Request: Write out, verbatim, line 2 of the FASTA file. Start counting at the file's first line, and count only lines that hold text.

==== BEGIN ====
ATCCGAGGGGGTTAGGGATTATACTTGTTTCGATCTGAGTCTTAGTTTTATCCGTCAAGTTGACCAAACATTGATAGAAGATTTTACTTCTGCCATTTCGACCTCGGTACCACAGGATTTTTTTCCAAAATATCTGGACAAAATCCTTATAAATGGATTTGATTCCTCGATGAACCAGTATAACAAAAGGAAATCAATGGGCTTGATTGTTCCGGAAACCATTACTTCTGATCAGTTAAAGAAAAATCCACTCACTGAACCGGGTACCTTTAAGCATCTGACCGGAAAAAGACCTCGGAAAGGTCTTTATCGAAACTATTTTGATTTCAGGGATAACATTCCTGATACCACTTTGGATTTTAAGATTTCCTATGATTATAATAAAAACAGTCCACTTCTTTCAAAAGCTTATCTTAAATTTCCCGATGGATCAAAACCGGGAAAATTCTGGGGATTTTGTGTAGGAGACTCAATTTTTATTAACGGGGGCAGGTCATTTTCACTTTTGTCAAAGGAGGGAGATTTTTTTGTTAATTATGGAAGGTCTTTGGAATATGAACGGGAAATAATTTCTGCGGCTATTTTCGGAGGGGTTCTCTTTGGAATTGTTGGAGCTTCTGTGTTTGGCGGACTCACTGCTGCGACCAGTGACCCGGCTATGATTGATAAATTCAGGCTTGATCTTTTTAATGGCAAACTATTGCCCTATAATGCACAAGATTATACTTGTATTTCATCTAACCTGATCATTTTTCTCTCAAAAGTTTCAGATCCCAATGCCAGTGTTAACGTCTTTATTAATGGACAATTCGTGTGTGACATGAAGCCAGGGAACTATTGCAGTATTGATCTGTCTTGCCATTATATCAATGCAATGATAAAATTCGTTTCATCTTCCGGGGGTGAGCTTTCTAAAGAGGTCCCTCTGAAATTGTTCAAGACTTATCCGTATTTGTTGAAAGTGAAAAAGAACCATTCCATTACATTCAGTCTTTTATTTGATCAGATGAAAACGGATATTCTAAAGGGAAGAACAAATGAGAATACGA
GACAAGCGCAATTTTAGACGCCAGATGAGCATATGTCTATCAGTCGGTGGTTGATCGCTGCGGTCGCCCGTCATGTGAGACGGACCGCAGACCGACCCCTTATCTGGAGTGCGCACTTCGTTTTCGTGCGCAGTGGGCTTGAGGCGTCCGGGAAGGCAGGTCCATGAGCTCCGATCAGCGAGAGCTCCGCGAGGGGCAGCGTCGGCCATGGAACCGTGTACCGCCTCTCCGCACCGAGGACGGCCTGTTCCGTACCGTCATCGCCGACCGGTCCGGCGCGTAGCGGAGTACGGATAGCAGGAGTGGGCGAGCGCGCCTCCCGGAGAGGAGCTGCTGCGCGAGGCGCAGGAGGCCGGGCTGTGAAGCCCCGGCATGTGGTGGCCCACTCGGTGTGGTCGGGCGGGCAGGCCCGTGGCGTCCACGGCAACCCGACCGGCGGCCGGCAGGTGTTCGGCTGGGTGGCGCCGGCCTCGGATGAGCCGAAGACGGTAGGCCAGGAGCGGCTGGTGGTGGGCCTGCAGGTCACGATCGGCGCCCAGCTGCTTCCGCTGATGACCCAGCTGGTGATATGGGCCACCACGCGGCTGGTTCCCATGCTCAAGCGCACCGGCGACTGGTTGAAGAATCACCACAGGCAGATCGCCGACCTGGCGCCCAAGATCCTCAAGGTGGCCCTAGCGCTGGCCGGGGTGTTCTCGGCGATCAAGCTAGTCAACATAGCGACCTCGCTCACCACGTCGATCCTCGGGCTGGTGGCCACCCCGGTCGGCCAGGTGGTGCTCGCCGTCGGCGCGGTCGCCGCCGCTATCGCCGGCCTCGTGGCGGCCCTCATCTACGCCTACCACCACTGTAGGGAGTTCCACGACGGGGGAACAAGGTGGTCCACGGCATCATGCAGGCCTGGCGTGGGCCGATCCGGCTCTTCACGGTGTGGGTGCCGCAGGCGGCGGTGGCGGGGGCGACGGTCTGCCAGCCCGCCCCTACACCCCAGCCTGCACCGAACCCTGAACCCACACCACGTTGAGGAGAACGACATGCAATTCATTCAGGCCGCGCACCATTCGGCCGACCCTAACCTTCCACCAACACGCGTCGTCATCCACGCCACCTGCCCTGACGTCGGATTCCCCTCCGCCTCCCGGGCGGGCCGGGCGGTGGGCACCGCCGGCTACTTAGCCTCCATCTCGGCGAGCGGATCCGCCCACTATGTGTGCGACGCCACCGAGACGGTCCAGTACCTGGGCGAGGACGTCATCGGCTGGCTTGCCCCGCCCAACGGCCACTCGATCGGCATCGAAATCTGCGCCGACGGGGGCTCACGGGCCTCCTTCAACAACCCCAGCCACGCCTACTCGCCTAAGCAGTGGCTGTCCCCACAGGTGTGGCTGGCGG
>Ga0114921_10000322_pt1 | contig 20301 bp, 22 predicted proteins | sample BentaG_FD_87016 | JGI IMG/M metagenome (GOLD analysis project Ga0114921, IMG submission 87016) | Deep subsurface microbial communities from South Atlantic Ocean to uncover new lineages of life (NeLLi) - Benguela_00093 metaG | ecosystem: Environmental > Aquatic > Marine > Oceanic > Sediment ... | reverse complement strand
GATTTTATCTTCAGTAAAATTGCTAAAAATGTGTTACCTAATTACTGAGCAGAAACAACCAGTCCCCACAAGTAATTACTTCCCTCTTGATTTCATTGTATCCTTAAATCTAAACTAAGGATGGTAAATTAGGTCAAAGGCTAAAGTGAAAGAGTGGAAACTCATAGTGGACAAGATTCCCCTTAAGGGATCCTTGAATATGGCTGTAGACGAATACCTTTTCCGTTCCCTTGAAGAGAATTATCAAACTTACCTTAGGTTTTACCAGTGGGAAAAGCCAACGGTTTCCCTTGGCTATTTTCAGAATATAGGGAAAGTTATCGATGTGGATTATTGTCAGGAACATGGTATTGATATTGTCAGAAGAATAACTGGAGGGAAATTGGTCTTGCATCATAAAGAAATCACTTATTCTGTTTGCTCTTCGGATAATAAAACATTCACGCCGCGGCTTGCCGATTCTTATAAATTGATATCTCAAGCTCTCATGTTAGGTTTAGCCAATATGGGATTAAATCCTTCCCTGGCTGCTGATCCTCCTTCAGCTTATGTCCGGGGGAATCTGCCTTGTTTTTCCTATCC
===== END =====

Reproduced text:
GACAAGCGCAATTTTAGACGCCAGATGAGCATATGTCTATCAGTCGGTGGTTGATCGCTGCGGTCGCCCGTCATGTGAGACGGACCGCAGACCGACCCCTTATCTGGAGTGCGCACTTCGTTTTCGTGCGCAGTGGGCTTGAGGCGTCCGGGAAGGCAGGTCCATGAGCTCCGATCAGCGAGAGCTCCGCGAGGGGCAGCGTCGGCCATGGAACCGTGTACCGCCTCTCCGCACCGAGGACGGCCTGTTCCGTACCGTCATCGCCGACCGGTCCGGCGCGTAGCGGAGTACGGATAGCAGGAGTGGGCGAGCGCGCCTCCCGGAGAGGAGCTGCTGCGCGAGGCGCAGGAGGCCGGGCTGTGAAGCCCCGGCATGTGGTGGCCCACTCGGTGTGGTCGGGCGGGCAGGCCCGTGGCGTCCACGGCAACCCGACCGGCGGCCGGCAGGTGTTCGGCTGGGTGGCGCCGGCCTCGGATGAGCCGAAGACGGTAGGCCAGGAGCGGCTGGTGGTGGGCCTGCAGGTCACGATCGGCGCCCAGCTGCTTCCGCTGATGACCCAGCTGGTGATATGGGCCACCACGCGGCTGGTTCCCATGCTCAAGCGCACCGGCGACTGGTTGAAGAATCACCACAGGCAGATCGCCGACCTGGCGCCCAAGATCCTCAAGGTGGCCCTAGCGCTGGCCGGGGTGTTCTCGGCGATCAAGCTAGTCAACATAGCGACCTCGCTCACCACGTCGATCCTCGGGCTGGTGGCCACCCCGGTCGGCCAGGTGGTGCTCGCCGTCGGCGCGGTCGCCGCCGCTATCGCCGGCCTCGTGGCGGCCCTCATCTACGCCTACCACCACTGTAGGGAGTTCCACGACGGGGGAACAAGGTGGTCCACGGCATCATGCAGGCCTGGCGTGGGCCGATCCGGCTCTTCACGGTGTGGGTGCCGCAGGCGGCGGTGGCGGGGGCGACGGTCTGCCAGCCCGCCCCTACACCCCAGCCTGCACCGAACCCTGAACCCACACCACGTTGAGGAGAACGACATGCAATTCATTCAGGCCGCGCACCATTCGGCCGACCCTAACCTTCCACCAACACGCGTCGTCATCCACGCCACCTGCCCTGACGTCGGATTCCCCTCCGCCTCCCGGGCGGGCCGGGCGGTGGGCACCGCCGGCTACTTAGCCTCCATCTCGGCGAGCGGATCCGCCCACTATGTGTGCGACGCCACCGAGACGGTCCAGTACCTGGGCGAGGACGTCATCGGCTGGCTTGCCCCGCCCAACGGCCACTCGATCGGCATCGAAATCTGCGCCGACGGGGGCTCACGGGCCTCCTTCAACAACCCCAGCCACGCCTACTCGCCTAAGCAGTGGCTGTCCCCACAGGTGTGGCTGGCGG